F#: Making illegal states unrepresentable

Following Property-based testing with F# by Mark Seemann it annoyed me a bit that the generator did not involve the type itself in restricting what could be generated. I tried to figure out a nice way to do this. Then one day arrived the need for a string which would always contain a value – a NonEmptyString – because I like to make illegal states unrepresentable – which is no new idea. Scott Wlaschin is brilliant. Period.

I eventually came up with this little piece of code:

type NonEmptyString = private NonEmptyString of string
    with static member create value =
            match NonEmptyString.validate value with
            | true -> 
                NonEmptyString value 
                |> Some
            | false -> None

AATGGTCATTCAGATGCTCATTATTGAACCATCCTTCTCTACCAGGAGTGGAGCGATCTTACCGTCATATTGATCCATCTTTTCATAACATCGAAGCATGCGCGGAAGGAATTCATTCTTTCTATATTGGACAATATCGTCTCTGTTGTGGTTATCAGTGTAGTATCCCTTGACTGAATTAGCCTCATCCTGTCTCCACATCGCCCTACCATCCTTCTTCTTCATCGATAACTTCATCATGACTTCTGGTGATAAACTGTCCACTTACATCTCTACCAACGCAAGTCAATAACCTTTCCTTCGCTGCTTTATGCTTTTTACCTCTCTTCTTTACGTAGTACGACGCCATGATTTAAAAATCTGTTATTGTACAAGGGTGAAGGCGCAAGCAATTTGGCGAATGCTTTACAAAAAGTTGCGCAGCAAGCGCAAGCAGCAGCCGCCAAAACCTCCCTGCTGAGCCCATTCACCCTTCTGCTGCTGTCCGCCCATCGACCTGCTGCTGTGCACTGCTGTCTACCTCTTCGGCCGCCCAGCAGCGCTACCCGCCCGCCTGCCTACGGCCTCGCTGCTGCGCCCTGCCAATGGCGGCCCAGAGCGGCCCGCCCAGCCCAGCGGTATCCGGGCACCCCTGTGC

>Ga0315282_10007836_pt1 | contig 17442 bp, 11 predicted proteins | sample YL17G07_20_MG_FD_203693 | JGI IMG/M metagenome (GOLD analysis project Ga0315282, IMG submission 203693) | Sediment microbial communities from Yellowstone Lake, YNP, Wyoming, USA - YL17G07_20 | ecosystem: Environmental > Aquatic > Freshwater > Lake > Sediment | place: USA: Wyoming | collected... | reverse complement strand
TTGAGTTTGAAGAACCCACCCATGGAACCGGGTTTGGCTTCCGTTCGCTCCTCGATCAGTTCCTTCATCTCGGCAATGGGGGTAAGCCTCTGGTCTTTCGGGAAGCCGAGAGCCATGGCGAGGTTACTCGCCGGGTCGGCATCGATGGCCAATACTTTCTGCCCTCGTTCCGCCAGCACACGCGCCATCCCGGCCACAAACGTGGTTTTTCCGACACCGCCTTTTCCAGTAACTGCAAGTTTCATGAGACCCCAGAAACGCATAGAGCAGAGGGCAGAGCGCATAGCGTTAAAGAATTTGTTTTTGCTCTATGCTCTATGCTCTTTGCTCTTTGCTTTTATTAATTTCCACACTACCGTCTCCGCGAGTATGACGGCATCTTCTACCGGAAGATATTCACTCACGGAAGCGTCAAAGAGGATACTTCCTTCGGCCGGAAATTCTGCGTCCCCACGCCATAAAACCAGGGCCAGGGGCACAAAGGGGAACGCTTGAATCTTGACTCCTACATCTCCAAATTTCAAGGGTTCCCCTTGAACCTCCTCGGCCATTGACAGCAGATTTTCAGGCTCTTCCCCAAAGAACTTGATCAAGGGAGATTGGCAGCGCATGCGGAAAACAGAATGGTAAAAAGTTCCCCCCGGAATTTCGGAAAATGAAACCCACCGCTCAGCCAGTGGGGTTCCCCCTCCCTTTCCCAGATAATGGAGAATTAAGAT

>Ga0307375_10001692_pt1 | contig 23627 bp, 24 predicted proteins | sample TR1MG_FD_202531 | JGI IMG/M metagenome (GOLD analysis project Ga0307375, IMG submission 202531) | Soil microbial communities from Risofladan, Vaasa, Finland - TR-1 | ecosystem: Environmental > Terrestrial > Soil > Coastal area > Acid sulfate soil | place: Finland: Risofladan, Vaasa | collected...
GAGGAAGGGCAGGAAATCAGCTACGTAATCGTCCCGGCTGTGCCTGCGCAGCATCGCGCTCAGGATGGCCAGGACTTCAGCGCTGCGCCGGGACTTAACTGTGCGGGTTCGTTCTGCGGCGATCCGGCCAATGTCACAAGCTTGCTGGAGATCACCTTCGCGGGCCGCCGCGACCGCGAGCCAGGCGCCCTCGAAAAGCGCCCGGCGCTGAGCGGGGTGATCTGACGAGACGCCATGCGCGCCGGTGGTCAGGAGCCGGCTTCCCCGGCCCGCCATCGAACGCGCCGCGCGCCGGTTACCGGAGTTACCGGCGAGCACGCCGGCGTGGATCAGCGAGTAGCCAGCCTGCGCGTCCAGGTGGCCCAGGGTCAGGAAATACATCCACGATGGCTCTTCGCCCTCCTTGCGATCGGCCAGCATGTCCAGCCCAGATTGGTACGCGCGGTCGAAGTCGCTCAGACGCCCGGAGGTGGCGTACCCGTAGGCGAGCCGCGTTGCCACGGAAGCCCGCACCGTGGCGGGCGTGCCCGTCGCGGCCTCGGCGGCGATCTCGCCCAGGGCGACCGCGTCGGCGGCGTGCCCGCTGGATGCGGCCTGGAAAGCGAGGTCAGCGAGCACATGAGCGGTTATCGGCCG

static member validate value =
            String.IsNullOrEmpty value
            |> not

         static member primitiveValue value =
            let (NonEmptyString primitiveValue) = value

The code represents a string which cannot be null or empty, ever. You simply cannot construct it with an empty value. This also means, of course, that you always have to construct it using e.g. match with:

let s = match NonEmptyString.create "somestring" with
    | None -> ... // you have to think of some error handling here!
    | Some value -> value

Now having the validate function makes it very easy to create a generator for FsCheck:

type Generators =
    static member NonEmptyString() =
            new Arbitrary() with
                override x.Generator =
                    |> Arb.filter(fun s -> NonEmptyString.validate s)
                    |> Arb.toGen
                    |> Gen.map(fun x -> match NonEmptyString.create x with | x -> x.Value)

If you haven’t used FsCheck I strongly suggest that you give it a go. There is quite a steep learning code, but it is very much worth it.